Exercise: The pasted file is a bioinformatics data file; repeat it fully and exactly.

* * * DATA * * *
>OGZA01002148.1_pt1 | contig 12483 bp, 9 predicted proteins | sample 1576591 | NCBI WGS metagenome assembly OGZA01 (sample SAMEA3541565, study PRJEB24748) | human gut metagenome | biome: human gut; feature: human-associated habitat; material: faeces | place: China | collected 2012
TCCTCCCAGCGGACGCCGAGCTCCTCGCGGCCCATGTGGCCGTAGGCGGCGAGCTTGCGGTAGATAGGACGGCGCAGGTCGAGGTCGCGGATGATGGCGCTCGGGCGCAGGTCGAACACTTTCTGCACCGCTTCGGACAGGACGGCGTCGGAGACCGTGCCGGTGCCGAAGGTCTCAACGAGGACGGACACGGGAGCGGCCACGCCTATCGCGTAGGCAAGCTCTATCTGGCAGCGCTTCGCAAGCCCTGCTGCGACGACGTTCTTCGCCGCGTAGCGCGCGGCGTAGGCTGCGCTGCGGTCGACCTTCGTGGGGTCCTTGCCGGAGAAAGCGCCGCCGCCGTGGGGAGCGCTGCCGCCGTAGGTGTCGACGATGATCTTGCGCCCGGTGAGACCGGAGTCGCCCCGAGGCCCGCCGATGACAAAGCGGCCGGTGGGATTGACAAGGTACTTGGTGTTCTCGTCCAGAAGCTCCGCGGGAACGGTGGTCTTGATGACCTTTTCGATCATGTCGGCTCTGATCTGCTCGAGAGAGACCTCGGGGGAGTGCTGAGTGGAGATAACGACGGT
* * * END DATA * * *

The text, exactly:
>OGZA01002148.1_pt1 | contig 12483 bp, 9 predicted proteins | sample 1576591 | NCBI WGS metagenome assembly OGZA01 (sample SAMEA3541565, study PRJEB24748) | human gut metagenome | biome: human gut; feature: human-associated habitat; material: faeces | place: China | collected 2012
TCCTCCCAGCGGACGCCGAGCTCCTCGCGGCCCATGTGGCCGTAGGCGGCGAGCTTGCGGTAGATAGGACGGCGCAGGTCGAGGTCGCGGATGATGGCGCTCGGGCGCAGGTCGAACACTTTCTGCACCGCTTCGGACAGGACGGCGTCGGAGACCGTGCCGGTGCCGAAGGTCTCAACGAGGACGGACACGGGAGCGGCCACGCCTATCGCGTAGGCAAGCTCTATCTGGCAGCGCTTCGCAAGCCCTGCTGCGACGACGTTCTTCGCCGCGTAGCGCGCGGCGTAGGCTGCGCTGCGGTCGACCTTCGTGGGGTCCTTGCCGGAGAAAGCGCCGCCGCCGTGGGGAGCGCTGCCGCCGTAGGTGTCGACGATGATCTTGCGCCCGGTGAGACCGGAGTCGCCCCGAGGCCCGCCGATGACAAAGCGGCCGGTGGGATTGACAAGGTACTTGGTGTTCTCGTCCAGAAGCTCCGCGGGAACGGTGGTCTTGATGACCTTTTCGATCATGTCGGCTCTGATCTGCTCGAGAGAGACCTCGGGGGAGTGCTGAGTGGAGATAACGACGGT